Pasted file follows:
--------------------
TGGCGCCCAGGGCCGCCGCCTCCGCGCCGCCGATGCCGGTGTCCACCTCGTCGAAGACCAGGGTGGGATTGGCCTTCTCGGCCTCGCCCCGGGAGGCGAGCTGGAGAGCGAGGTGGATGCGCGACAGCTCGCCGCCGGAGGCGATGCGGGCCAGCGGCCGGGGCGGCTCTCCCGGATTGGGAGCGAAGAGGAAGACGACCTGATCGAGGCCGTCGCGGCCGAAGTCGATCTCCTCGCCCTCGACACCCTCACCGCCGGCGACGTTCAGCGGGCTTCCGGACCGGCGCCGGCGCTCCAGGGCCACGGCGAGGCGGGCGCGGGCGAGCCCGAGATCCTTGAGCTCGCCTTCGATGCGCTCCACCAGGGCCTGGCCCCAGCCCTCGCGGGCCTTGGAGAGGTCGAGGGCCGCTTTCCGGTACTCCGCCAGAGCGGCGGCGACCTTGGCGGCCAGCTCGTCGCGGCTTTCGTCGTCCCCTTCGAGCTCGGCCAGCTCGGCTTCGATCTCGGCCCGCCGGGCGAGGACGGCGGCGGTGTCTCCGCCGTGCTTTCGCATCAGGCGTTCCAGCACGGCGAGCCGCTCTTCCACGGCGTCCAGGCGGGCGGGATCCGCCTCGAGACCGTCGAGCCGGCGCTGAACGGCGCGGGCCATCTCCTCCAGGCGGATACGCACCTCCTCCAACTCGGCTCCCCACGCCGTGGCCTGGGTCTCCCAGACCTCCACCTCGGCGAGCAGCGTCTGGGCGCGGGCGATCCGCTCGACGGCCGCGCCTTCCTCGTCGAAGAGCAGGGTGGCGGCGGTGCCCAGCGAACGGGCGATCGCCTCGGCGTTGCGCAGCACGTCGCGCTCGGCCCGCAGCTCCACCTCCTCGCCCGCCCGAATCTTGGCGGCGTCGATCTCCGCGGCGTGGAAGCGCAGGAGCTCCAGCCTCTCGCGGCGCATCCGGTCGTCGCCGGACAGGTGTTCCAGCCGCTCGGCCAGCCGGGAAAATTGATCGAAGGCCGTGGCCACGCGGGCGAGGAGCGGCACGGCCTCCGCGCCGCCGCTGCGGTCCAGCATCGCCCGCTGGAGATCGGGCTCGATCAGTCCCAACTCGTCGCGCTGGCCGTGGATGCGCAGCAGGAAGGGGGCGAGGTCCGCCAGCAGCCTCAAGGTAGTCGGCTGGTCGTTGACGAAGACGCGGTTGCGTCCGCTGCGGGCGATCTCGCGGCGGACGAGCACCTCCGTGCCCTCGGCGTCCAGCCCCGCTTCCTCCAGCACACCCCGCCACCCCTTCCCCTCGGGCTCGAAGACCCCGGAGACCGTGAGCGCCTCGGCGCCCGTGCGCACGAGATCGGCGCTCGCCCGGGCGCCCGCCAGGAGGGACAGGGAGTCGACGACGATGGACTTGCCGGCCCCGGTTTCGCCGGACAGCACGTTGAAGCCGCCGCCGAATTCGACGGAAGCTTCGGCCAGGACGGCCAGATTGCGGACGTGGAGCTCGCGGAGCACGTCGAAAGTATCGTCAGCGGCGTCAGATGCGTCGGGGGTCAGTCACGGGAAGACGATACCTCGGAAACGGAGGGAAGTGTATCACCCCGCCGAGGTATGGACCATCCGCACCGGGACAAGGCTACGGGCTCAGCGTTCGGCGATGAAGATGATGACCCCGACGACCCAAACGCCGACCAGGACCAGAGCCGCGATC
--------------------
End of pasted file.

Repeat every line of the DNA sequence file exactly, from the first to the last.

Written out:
TGGCGCCCAGGGCCGCCGCCTCCGCGCCGCCGATGCCGGTGTCCACCTCGTCGAAGACCAGGGTGGGATTGGCCTTCTCGGCCTCGCCCCGGGAGGCGAGCTGGAGAGCGAGGTGGATGCGCGACAGCTCGCCGCCGGAGGCGATGCGGGCCAGCGGCCGGGGCGGCTCTCCCGGATTGGGAGCGAAGAGGAAGACGACCTGATCGAGGCCGTCGCGGCCGAAGTCGATCTCCTCGCCCTCGACACCCTCACCGCCGGCGACGTTCAGCGGGCTTCCGGACCGGCGCCGGCGCTCCAGGGCCACGGCGAGGCGGGCGCGGGCGAGCCCGAGATCCTTGAGCTCGCCTTCGATGCGCTCCACCAGGGCCTGGCCCCAGCCCTCGCGGGCCTTGGAGAGGTCGAGGGCCGCTTTCCGGTACTCCGCCAGAGCGGCGGCGACCTTGGCGGCCAGCTCGTCGCGGCTTTCGTCGTCCCCTTCGAGCTCGGCCAGCTCGGCTTCGATCTCGGCCCGCCGGGCGAGGACGGCGGCGGTGTCTCCGCCGTGCTTTCGCATCAGGCGTTCCAGCACGGCGAGCCGCTCTTCCACGGCGTCCAGGCGGGCGGGATCCGCCTCGAGACCGTCGAGCCGGCGCTGAACGGCGCGGGCCATCTCCTCCAGGCGGATACGCACCTCCTCCAACTCGGCTCCCCACGCCGTGGCCTGGGTCTCCCAGACCTCCACCTCGGCGAGCAGCGTCTGGGCGCGGGCGATCCGCTCGACGGCCGCGCCTTCCTCGTCGAAGAGCAGGGTGGCGGCGGTGCCCAGCGAACGGGCGATCGCCTCGGCGTTGCGCAGCACGTCGCGCTCGGCCCGCAGCTCCACCTCCTCGCCCGCCCGAATCTTGGCGGCGTCGATCTCCGCGGCGTGGAAGCGCAGGAGCTCCAGCCTCTCGCGGCGCATCCGGTCGTCGCCGGACAGGTGTTCCAGCCGCTCGGCCAGCCGGGAAAATTGATCGAAGGCCGTGGCCACGCGGGCGAGGAGCGGCACGGCCTCCGCGCCGCCGCTGCGGTCCAGCATCGCCCGCTGGAGATCGGGCTCGATCAGTCCCAACTCGTCGCGCTGGCCGTGGATGCGCAGCAGGAAGGGGGCGAGGTCCGCCAGCAGCCTCAAGGTAGTCGGCTGGTCGTTGACGAAGACGCGGTTGCGTCCGCTGCGGGCGATCTCGCGGCGGACGAGCACCTCCGTGCCCTCGGCGTCCAGCCCCGCTTCCTCCAGCACACCCCGCCACCCCTTCCCCTCGGGCTCGAAGACCCCGGAGACCGTGAGCGCCTCGGCGCCCGTGCGCACGAGATCGGCGCTCGCCCGGGCGCCCGCCAGGAGGGACAGGGAGTCGACGACGATGGACTTGCCGGCCCCGGTTTCGCCGGACAGCACGTTGAAGCCGCCGCCGAATTCGACGGAAGCTTCGGCCAGGACGGCCAGATTGCGGACGTGGAGCTCGCGGAGCACGTCGAAAGTATCGTCAGCGGCGTCAGATGCGTCGGGGGTCAGTCACGGGAAGACGATACCTCGGAAACGGAGGGAAGTGTATCACCCCGCCGAGGTATGGACCATCCGCACCGGGACAAGGCTACGGGCTCAGCGTTCGGCGATGAAGATGATGACCCCGACGACCCAAACGCCGACCAGGACCAGAGCCGCGATC